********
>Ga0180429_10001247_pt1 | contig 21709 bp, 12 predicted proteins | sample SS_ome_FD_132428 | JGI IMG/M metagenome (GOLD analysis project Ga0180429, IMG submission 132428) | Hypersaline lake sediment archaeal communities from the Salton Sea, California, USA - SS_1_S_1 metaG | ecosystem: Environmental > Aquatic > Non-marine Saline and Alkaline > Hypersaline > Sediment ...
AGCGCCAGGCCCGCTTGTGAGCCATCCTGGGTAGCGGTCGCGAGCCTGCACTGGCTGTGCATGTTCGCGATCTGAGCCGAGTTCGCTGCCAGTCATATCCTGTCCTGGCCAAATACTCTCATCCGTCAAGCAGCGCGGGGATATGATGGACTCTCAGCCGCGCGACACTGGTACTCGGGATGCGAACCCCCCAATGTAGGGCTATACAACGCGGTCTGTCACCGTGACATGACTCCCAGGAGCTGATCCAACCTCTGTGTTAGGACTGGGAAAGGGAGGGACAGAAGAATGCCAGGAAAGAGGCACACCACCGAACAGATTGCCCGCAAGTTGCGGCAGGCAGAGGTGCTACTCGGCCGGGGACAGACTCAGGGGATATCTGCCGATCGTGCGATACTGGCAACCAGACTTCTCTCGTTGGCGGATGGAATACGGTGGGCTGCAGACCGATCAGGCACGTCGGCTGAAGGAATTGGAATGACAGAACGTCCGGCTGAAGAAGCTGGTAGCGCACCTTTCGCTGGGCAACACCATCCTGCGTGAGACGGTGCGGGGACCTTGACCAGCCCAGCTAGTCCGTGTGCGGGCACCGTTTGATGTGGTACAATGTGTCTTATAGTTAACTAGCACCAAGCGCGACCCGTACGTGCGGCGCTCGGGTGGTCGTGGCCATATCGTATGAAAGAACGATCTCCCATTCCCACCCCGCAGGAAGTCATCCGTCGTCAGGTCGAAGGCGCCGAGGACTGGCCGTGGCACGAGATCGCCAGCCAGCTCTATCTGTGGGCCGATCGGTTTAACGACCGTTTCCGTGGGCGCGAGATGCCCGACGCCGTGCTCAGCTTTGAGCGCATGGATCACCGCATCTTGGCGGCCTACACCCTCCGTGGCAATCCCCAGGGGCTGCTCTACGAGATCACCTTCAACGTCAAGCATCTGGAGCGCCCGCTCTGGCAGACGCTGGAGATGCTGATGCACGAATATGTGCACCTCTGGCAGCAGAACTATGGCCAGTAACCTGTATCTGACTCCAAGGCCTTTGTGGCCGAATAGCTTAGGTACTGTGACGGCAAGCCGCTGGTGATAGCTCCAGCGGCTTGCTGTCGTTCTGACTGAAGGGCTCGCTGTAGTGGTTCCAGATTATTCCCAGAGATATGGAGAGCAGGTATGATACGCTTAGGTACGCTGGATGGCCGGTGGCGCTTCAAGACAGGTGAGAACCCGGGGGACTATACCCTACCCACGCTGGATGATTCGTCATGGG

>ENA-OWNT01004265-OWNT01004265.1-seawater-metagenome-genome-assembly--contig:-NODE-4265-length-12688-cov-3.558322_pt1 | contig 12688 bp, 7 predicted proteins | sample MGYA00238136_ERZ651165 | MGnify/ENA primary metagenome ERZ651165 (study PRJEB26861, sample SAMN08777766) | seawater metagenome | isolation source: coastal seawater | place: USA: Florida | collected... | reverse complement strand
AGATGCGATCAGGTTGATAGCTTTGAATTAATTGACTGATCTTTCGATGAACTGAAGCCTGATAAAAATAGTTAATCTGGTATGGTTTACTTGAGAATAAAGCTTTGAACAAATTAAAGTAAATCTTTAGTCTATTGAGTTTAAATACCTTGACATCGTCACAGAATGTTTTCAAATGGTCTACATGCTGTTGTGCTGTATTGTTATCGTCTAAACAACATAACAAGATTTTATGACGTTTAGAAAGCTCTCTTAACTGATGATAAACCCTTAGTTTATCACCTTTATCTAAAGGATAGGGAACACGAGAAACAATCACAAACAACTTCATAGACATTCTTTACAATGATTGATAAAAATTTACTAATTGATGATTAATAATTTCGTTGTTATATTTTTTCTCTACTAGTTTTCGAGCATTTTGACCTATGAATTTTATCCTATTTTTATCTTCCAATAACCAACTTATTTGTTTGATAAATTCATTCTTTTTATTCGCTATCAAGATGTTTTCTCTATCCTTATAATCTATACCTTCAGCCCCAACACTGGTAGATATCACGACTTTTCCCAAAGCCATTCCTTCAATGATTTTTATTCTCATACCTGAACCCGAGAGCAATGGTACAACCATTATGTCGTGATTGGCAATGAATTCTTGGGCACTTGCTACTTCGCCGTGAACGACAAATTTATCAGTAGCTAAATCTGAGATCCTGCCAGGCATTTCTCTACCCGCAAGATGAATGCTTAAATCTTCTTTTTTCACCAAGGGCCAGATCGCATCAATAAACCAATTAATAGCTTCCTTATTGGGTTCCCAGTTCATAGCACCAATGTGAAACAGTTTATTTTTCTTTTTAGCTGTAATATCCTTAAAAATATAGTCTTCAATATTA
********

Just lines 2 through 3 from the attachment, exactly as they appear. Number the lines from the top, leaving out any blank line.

AGCGCCAGGCCCGCTTGTGAGCCATCCTGGGTAGCGGTCGCGAGCCTGCACTGGCTGTGCATGTTCGCGATCTGAGCCGAGTTCGCTGCCAGTCATATCCTGTCCTGGCCAAATACTCTCATCCGTCAAGCAGCGCGGGGATATGATGGACTCTCAGCCGCGCGACACTGGTACTCGGGATGCGAACCCCCCAATGTAGGGCTATACAACGCGGTCTGTCACCGTGACATGACTCCCAGGAGCTGATCCAACCTCTGTGTTAGGACTGGGAAAGGGAGGGACAGAAGAATGCCAGGAAAGAGGCACACCACCGAACAGATTGCCCGCAAGTTGCGGCAGGCAGAGGTGCTACTCGGCCGGGGACAGACTCAGGGGATATCTGCCGATCGTGCGATACTGGCAACCAGACTTCTCTCGTTGGCGGATGGAATACGGTGGGCTGCAGACCGATCAGGCACGTCGGCTGAAGGAATTGGAATGACAGAACGTCCGGCTGAAGAAGCTGGTAGCGCACCTTTCGCTGGGCAACACCATCCTGCGTGAGACGGTGCGGGGACCTTGACCAGCCCAGCTAGTCCGTGTGCGGGCACCGTTTGATGTGGTACAATGTGTCTTATAGTTAACTAGCACCAAGCGCGACCCGTACGTGCGGCGCTCGGGTGGTCGTGGCCATATCGTATGAAAGAACGATCTCCCATTCCCACCCCGCAGGAAGTCATCCGTCGTCAGGTCGAAGGCGCCGAGGACTGGCCGTGGCACGAGATCGCCAGCCAGCTCTATCTGTGGGCCGATCGGTTTAACGACCGTTTCCGTGGGCGCGAGATGCCCGACGCCGTGCTCAGCTTTGAGCGCATGGATCACCGCATCTTGGCGGCCTACACCCTCCGTGGCAATCCCCAGGGGCTGCTCTACGAGATCACCTTCAACGTCAAGCATCTGGAGCGCCCGCTCTGGCAGACGCTGGAGATGCTGATGCACGAATATGTGCACCTCTGGCAGCAGAACTATGGCCAGTAACCTGTATCTGACTCCAAGGCCTTTGTGGCCGAATAGCTTAGGTACTGTGACGGCAAGCCGCTGGTGATAGCTCCAGCGGCTTGCTGTCGTTCTGACTGAAGGGCTCGCTGTAGTGGTTCCAGATTATTCCCAGAGATATGGAGAGCAGGTATGATACGCTTAGGTACGCTGGATGGCCGGTGGCGCTTCAAGACAGGTGAGAACCCGGGGGACTATACCCTACCCACGCTGGATGATTCGTCATGGG

>ENA-OWNT01004265-OWNT01004265.1-seawater-metagenome-genome-assembly--contig:-NODE-4265-length-12688-cov-3.558322_pt1 | contig 12688 bp, 7 predicted proteins | sample MGYA00238136_ERZ651165 | MGnify/ENA primary metagenome ERZ651165 (study PRJEB26861, sample SAMN08777766) | seawater metagenome | isolation source: coastal seawater | place: USA: Florida | collected... | reverse complement strand